Although it may be a passing fad, the international appetite for Middle Eastern art, as manifested by shows like the Saatchi Gallery’s “Unveiled” in London, is nonetheless encouraging local arts initiatives to flourish.
Sandra Dagher, a co-founder along with artist Lamia Joreige of the Beirut Art Center, a non-profit gallery that opened this year in the city’s Karantina district, acknowledges the link between her institution and the commercial galleries that operate nearby.
“Even though the space is totally non-commercial, it’s an advantage for artists to make exhibitions in a center like this, and could raise their prices,” Dagher said. Dagher, who ran the avant-garde gallery Espace SD from 2000 until 2007, found the non-profit model more workable for her vision of promoting contemporary art.
“I realized that to be able to help with production of less commercial art, I didn’t want to depend on commercial issues,” she said. “When you want to be sustainable and dependable, you shouldn’t be a private company.”
The center is funded by private individual donations, a few corporate sponsors, and organizations like the Prince Claus Fund of the Netherlands. A bookshop and café produce additional revenue, and as Dagher said, the massive, airy space is also available to rent for events.
Her disappointment with the commercialism of the Lebanese art market was echoed by some gallerists, who complain that it is often difficult to sell some of the newer media, such as installations and video, in the local market.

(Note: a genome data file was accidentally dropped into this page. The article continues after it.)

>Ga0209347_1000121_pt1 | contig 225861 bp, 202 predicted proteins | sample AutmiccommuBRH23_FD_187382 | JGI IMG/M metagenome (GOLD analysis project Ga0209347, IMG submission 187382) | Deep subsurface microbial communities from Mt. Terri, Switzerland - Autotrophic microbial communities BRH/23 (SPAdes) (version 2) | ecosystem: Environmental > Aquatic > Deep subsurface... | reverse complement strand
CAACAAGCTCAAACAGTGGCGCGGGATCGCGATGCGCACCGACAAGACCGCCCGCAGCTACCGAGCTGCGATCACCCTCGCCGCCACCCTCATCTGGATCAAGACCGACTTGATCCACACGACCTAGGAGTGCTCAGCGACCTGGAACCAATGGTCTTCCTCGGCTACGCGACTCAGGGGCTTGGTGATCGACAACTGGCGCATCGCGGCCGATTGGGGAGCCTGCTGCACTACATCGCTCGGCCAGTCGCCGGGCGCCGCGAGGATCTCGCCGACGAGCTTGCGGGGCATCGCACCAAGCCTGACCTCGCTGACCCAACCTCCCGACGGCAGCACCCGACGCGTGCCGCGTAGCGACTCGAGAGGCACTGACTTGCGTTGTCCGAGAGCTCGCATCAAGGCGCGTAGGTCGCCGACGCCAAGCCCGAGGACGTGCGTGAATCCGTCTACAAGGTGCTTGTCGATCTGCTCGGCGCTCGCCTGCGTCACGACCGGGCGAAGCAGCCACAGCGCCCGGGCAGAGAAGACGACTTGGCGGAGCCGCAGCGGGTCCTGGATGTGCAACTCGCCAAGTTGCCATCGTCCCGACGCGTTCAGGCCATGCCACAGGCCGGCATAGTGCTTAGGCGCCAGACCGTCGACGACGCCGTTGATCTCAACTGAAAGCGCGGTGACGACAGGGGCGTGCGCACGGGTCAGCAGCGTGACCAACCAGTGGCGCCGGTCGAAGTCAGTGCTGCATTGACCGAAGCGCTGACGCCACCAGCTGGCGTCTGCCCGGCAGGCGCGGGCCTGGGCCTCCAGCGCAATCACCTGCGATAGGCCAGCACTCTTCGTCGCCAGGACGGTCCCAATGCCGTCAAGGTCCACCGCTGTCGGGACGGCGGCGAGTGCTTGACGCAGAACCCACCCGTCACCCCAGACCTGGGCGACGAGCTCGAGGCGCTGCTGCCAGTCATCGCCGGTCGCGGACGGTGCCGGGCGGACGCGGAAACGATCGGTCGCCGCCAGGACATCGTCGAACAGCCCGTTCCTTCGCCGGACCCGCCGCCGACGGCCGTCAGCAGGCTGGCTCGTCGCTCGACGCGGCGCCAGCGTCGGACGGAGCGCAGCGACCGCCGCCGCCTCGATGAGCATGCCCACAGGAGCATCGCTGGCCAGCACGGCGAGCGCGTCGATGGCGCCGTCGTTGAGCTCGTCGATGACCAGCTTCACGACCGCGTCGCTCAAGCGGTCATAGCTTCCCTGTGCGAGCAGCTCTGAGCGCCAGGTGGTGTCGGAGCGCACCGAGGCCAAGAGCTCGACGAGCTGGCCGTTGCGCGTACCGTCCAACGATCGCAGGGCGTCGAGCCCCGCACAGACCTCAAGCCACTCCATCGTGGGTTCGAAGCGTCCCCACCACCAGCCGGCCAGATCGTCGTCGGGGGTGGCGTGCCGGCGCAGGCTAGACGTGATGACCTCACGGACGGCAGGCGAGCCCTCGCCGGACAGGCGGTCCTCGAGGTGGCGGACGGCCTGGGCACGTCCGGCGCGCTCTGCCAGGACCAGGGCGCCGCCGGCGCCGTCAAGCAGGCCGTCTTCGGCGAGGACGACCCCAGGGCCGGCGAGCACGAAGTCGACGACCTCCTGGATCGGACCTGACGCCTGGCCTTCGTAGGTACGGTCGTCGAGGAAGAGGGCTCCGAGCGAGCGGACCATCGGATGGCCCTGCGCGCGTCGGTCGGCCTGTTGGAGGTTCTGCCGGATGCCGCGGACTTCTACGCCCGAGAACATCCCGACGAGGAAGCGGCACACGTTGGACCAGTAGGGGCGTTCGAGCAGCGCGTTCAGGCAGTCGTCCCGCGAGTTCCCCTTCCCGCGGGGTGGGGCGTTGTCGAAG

Twenty-three-year-old Lea Sednaoui, who opened the Running Horse gallery in Karantina, said that often buyers are reluctant to spend big on an unknown name.
“They need to know what they’re buying,” she said. Nonetheless, she has had relative success with her two first shows, one of the Swedish painter Sigrid Glöerselt, and another of Lebanese photographer Karim Joreige. Joreige’s show was already more than halfway sold out as Executive went to print.
Sfeir-Semler’s Khoury agreed that pedigree plays a role, citing one popular conceptual artist whose work is part of major museum collections.
“A lot of people are asking about established Lebanese artists, i.e. Walid Raad. We sell a lot of Walid Raad. When people want to buy contemporary art from Middle East, he’s one of the artists they want to buy.”
She also cited medium as a factor, which in an era of large-scale installation and video work, may be problematic.
“Generally, videos are really hard to sell,” Khoury said. “It’s much easier to sell photography and painting.”
Barakat agrees that the big names are the easiest to sell, but this phenomenon is normal.
“Of course in every part of the world you have super stars and less established artists. Here it’s [conceptual artist] Walid Raad, [painter] Nabil Nahas, [painter] Ayman Baalbecki,” he says. The works of the latter two are both available through his galleries.
Fadi Mogabgab, though, insists that Lebanese have an open mind when it comes to art.
“I have sold things here I couldn’t sell to the French public,” he said. “Here they are more curious. They want something artistic, not just to match the carpets.”
As Elias Maamari points out, art has “a lot to do with money and very little to do with good taste… Money is the universal currency and good taste is very subjective.”